Council redesigns its surveillance

The African Tulip tree has been identified as toxic to some local insects and bees

Gladstone Regional Council has modified the way it conducts its Biosecurity Surveillance Program to

monitor the compliance of landholders with restricted and prohibited matter in accordance with the

Biosecurity Act 2014 (Qld).

Previous programs ran from 1 May 2021 to 30 October 2021 (winter) and 30 November 2021 until

30 April 2022 (summer).

The winter and summer Biosecurity Surveillance Programs will now be combined and undertaken

over a two-year period, commencing 1 July 2022 until 31 May 2024.

Gladstone Region Councillor and Capricorn Pest Management Group committee member Chris Cameron said the aim of the updated program remained the same – to monitor the presence, absence and compliance with requirements regarding biosecurity matter.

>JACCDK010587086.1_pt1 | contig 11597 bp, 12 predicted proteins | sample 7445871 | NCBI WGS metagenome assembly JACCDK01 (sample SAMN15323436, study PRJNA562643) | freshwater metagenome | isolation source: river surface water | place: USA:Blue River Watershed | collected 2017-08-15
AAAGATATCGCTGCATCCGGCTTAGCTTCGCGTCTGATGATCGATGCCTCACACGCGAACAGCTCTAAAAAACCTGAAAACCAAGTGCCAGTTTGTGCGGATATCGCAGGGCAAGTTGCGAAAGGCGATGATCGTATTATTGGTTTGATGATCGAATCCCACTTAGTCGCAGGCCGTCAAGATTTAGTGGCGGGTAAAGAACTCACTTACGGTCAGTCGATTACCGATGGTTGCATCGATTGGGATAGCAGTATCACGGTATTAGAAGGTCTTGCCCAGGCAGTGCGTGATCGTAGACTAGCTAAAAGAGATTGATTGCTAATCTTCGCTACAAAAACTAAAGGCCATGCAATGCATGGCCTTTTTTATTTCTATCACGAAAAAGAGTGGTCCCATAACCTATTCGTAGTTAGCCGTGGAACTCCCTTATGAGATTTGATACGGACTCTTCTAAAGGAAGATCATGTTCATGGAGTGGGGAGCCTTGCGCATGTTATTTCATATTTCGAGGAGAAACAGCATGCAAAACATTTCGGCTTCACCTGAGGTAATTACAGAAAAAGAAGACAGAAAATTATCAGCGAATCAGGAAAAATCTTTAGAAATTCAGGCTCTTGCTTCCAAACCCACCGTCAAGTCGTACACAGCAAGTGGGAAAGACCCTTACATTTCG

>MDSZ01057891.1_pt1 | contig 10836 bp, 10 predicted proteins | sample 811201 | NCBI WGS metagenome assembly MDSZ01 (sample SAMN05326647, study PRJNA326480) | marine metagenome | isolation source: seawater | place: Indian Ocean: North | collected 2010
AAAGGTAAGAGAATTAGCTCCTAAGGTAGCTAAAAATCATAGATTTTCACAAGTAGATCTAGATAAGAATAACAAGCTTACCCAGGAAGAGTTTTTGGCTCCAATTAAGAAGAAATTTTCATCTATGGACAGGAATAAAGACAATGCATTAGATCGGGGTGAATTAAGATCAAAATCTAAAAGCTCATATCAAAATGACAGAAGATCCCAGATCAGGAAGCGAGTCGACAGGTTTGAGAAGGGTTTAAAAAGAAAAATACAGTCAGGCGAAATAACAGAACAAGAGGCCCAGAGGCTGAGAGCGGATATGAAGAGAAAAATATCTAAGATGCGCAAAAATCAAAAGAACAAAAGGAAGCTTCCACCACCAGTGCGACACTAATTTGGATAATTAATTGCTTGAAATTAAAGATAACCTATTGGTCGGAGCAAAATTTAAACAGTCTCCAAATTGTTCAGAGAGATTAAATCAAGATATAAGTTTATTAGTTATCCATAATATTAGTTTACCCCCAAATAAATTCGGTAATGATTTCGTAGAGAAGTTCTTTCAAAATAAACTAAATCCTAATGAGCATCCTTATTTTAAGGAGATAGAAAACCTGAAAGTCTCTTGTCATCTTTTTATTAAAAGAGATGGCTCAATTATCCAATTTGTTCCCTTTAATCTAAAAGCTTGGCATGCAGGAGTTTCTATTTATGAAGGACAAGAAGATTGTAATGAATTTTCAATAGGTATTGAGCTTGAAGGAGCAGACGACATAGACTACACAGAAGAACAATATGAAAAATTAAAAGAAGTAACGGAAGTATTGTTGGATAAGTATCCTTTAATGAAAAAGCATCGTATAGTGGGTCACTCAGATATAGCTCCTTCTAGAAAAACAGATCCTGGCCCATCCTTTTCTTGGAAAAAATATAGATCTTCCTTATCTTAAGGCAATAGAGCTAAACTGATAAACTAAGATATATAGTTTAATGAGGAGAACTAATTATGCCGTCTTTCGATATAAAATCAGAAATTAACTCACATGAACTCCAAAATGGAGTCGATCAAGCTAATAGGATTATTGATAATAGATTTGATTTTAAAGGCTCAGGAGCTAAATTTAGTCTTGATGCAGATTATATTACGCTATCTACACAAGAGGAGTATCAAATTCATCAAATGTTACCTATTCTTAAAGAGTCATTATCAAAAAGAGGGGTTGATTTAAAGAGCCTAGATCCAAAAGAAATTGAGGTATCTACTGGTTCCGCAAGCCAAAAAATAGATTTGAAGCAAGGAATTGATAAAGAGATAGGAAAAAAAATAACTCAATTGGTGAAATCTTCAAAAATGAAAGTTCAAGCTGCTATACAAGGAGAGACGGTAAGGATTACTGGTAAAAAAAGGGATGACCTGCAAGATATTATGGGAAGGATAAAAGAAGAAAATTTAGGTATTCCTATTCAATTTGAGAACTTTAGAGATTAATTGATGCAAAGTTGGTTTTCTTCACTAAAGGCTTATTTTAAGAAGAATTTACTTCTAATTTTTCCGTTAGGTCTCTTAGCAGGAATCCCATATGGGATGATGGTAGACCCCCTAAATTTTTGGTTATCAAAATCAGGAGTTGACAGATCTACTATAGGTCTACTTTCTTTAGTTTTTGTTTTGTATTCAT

“Species include the African tulip tree, bellyache bush, giant rat’s tail grass, groundsel bush, Harrisia

cactus, mesquite, parkinsonia, parthenium, prickly acacia, prickly pear spp. and rubber vine,” Cr Cameron said.

“Council officers will conduct property inspections to monitor controlled actions for the

management of invasive species in accordance with the Biosecurity Act 2014 and Council’s

Biosecurity Plan.”

Cr Cameron said landholders and residents have a general biosecurity obligation (GBO) to ensure their actions or activities do not spread a pest, disease, or contaminant.

“Gladstone Region landholders are responsible for managing pest species and must take all reasonable and practical steps to prevent or minimise each biosecurity risk,” he said.

“It is integral that Council monitors these pests and measures the effectiveness of control methods implemented by landholders.”

Visit to read more about Council’s Biosecurity Surveillance Program 2022-2024.